Theater or cinema mode is a great place to start but if that is not available you can try out the standard preset.

If you have an HDR display, it should be able to automatically switch to HDR mode when you are watching HDR content.

Turn off all picture processing modes

Most manufacturers will have a host of other confusing picture processing modes that you play with after you are done will all the calibration.

These processing modes include dynamic contrast, black and white enhancers, motion handling, and so on.

Set the aspect ratio and check the picture geometry

A general rule of thumb would be to set the aspect ratio to normal or scan and avoid the rest.

For the picture geometry, you can use your calibration disc to ensure that your TV has the right framing. The edges of the geometry calibration video should touch the edges of the screen.

Adjust the contrast

For contrast, you can turn it up to the maximum level, and using a cloudy scene turn it down until you start seeing details. If you have a plasma or OLED TV, turning the contrast to the maximum level can lead to screen burn and so I would recommend starting with a level of around 60 and adjust it down until the white and black areas are well-balanced without losing detail on your image.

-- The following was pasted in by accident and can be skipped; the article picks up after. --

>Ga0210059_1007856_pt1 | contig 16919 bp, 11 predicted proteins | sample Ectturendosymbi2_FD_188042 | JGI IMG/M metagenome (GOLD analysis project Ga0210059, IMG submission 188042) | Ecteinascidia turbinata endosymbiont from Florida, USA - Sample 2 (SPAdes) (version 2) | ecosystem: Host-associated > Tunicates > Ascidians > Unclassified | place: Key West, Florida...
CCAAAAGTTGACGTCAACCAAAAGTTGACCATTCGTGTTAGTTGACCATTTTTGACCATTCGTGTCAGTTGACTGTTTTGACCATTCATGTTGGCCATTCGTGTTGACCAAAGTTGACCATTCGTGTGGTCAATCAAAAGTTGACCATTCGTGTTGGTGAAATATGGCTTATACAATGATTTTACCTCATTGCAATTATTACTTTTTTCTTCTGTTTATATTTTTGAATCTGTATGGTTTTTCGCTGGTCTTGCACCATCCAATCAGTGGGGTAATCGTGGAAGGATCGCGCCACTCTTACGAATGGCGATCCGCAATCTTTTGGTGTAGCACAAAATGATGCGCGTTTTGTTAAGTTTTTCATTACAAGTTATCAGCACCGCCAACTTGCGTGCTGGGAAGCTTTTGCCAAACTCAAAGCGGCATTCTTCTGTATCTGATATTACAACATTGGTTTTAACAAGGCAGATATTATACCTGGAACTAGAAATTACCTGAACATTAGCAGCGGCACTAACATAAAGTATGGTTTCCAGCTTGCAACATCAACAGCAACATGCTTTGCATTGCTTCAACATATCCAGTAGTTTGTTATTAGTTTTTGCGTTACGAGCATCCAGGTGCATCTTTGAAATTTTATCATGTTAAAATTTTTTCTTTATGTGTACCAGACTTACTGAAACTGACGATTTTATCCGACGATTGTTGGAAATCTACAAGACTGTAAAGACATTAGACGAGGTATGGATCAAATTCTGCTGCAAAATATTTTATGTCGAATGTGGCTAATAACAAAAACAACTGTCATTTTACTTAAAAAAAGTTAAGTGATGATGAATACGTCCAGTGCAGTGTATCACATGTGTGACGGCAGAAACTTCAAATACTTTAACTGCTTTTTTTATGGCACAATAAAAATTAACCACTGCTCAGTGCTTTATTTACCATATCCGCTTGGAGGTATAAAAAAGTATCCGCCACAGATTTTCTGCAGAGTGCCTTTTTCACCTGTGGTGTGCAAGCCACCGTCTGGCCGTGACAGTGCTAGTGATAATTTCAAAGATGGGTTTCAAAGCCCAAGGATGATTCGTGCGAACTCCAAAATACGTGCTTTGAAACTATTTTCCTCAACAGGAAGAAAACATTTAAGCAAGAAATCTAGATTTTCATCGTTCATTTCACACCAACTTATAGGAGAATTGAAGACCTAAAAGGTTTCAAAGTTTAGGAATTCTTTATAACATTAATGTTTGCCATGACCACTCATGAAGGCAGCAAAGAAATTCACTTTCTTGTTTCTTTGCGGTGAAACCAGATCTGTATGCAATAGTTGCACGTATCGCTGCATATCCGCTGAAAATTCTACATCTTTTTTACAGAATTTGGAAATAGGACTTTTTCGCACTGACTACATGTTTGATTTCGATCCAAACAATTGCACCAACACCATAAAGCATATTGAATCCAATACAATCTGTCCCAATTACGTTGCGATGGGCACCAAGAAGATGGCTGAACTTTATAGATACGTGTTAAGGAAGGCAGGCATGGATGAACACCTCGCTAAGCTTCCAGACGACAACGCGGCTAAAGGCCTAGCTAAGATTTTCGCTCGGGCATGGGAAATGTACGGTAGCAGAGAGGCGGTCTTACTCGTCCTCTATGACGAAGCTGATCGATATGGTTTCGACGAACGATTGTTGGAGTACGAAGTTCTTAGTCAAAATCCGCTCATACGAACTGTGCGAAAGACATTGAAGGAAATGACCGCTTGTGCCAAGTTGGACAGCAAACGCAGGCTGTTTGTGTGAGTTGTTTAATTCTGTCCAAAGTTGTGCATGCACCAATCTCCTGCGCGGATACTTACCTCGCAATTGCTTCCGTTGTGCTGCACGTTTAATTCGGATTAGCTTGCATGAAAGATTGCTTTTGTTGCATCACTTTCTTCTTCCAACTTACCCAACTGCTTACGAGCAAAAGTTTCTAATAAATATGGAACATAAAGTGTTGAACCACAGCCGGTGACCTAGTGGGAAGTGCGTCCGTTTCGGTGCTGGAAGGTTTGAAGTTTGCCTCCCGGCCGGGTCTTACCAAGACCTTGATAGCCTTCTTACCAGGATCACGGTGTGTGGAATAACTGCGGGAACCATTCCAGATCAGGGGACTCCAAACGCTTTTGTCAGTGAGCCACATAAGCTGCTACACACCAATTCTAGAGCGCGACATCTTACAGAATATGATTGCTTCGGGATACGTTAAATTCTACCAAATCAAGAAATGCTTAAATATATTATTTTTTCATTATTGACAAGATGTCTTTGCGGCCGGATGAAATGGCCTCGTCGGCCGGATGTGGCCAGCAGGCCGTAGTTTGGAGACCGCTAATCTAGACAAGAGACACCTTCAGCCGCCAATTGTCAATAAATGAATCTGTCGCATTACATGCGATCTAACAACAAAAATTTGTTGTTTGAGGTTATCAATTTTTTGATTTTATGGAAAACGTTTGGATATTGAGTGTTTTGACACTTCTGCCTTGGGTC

Set the brightness level

By adjusting the brightness, you are actually adjusting the black levels. You should set the black level on your TV to the point where they are deep enough but maintaining the details in the shadows.

Increase the brightness to the point where the black bars on the calibration video are grey then reduce it slowly until they look black again (usually around 50%).

For the actual brightness, you will need to adjust the backlight levels for different environments and times of the day. Turn the backlight down if your home theater is dark or when night sets in and increase it for rooms with a lot of ambient light or during the day. The backlight level is purely subjective and you can set it to any level you prefer.

You are good to go

After you are done with placing/mounting and calibrating your TV, you can now sit back and enjoy.

You can play around with some of the processing modes to see what works best for you but I would personally turn it off to avoid losing detail, color, or motion details.